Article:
Everyone can benefit from some form of exercise and experience a lift to their overall health and wellbeing. Moderate exercise is good for the immune system, and can also improve your mood and help you feel good about yourself.
Resistance training (using muscle strength, such as lifting weights) and aerobic exercise (that increases your heart rate and makes you breathe faster, such as running, fast walking and swimming) are particularly effective. Aim to do this sort of exercise for at least 30 minutes three times a week or more.
Resistance training (lifting weights) and aerobic exercise can help with body shape changes, called lipodystrophy, which are a side-effect of some of the older anti-HIV drugs.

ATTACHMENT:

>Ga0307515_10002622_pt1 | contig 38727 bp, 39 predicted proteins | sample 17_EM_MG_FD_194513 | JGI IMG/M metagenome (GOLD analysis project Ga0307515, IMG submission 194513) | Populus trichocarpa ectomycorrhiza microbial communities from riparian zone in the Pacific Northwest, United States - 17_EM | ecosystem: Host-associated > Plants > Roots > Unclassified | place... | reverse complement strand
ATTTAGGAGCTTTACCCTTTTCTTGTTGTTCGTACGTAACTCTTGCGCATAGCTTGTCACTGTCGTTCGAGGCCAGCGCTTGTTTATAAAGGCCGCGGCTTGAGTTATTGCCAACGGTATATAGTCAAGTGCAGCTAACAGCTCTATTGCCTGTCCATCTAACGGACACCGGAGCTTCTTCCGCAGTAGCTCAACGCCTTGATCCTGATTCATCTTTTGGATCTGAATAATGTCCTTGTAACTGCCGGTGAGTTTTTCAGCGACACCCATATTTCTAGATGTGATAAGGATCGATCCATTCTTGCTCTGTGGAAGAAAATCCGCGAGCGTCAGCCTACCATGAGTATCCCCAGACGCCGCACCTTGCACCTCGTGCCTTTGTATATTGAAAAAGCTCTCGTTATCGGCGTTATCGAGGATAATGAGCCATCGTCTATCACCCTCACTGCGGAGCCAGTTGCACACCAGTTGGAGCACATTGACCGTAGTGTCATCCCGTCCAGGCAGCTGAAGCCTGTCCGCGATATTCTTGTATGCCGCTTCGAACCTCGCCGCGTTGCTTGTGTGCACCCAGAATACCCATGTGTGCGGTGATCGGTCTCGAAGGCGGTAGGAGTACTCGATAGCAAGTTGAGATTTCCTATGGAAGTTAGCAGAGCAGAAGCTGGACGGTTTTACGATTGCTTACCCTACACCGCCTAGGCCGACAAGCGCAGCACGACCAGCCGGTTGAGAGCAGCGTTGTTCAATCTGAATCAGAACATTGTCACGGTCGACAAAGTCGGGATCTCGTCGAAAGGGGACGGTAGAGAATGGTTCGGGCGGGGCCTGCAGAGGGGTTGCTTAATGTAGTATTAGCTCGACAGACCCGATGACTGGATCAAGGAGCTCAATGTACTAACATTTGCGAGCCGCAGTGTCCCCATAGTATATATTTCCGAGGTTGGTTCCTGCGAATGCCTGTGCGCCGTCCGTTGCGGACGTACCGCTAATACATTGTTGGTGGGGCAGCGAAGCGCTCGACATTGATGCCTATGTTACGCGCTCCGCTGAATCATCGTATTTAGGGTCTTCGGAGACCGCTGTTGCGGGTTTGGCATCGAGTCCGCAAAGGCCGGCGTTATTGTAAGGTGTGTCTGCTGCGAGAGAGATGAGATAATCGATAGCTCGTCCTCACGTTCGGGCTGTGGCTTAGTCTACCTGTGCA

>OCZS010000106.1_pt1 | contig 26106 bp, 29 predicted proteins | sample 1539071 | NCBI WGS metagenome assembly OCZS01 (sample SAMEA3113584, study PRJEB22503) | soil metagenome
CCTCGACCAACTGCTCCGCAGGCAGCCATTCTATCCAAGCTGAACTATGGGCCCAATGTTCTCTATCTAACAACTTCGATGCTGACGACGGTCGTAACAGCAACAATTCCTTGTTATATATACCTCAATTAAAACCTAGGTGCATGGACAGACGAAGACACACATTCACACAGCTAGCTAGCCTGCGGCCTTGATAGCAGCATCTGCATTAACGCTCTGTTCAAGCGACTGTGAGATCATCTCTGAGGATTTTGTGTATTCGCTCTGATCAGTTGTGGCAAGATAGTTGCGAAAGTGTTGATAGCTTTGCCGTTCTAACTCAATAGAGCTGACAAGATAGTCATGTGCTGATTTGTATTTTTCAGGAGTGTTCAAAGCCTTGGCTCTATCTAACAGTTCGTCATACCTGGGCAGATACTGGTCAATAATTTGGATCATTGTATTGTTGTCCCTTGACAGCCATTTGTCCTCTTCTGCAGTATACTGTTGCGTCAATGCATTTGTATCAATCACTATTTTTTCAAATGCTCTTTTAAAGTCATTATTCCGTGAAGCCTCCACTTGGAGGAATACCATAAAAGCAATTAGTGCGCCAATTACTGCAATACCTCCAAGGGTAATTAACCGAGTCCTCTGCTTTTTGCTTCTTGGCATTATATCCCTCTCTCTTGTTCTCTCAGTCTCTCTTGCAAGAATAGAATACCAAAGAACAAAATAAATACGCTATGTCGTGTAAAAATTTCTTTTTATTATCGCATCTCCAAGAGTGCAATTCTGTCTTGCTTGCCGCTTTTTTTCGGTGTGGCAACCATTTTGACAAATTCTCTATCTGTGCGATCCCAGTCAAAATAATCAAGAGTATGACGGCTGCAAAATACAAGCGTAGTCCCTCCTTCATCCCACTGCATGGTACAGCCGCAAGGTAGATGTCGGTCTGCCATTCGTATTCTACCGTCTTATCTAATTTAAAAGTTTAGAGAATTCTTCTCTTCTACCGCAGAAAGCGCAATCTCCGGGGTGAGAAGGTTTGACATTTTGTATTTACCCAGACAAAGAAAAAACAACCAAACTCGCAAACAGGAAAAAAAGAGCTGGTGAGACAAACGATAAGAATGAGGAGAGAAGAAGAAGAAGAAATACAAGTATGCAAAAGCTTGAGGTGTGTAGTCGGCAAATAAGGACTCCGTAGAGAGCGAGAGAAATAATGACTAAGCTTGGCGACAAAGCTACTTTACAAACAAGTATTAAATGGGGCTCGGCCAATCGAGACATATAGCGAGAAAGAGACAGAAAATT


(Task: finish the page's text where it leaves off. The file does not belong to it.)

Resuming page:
People with HIV are at higher risk of developing bone problems, such as osteoporosis. Resistance exercise can reduce the risk of osteoporosis, and help once it is diagnosed by encouraging new bone to grow. This means any type of exercise in which your muscles are forced to work against gravity. (If you are at risk of bone fracture because of osteoporosis, you should get advice about the sort of exercise that may be safe for you.)
Your healthcare team at your HIV clinic or at your GP can help you with advice and information about exercise. There’s lots of information on different ways to exercise and how to do it safely on the NHS Choices website.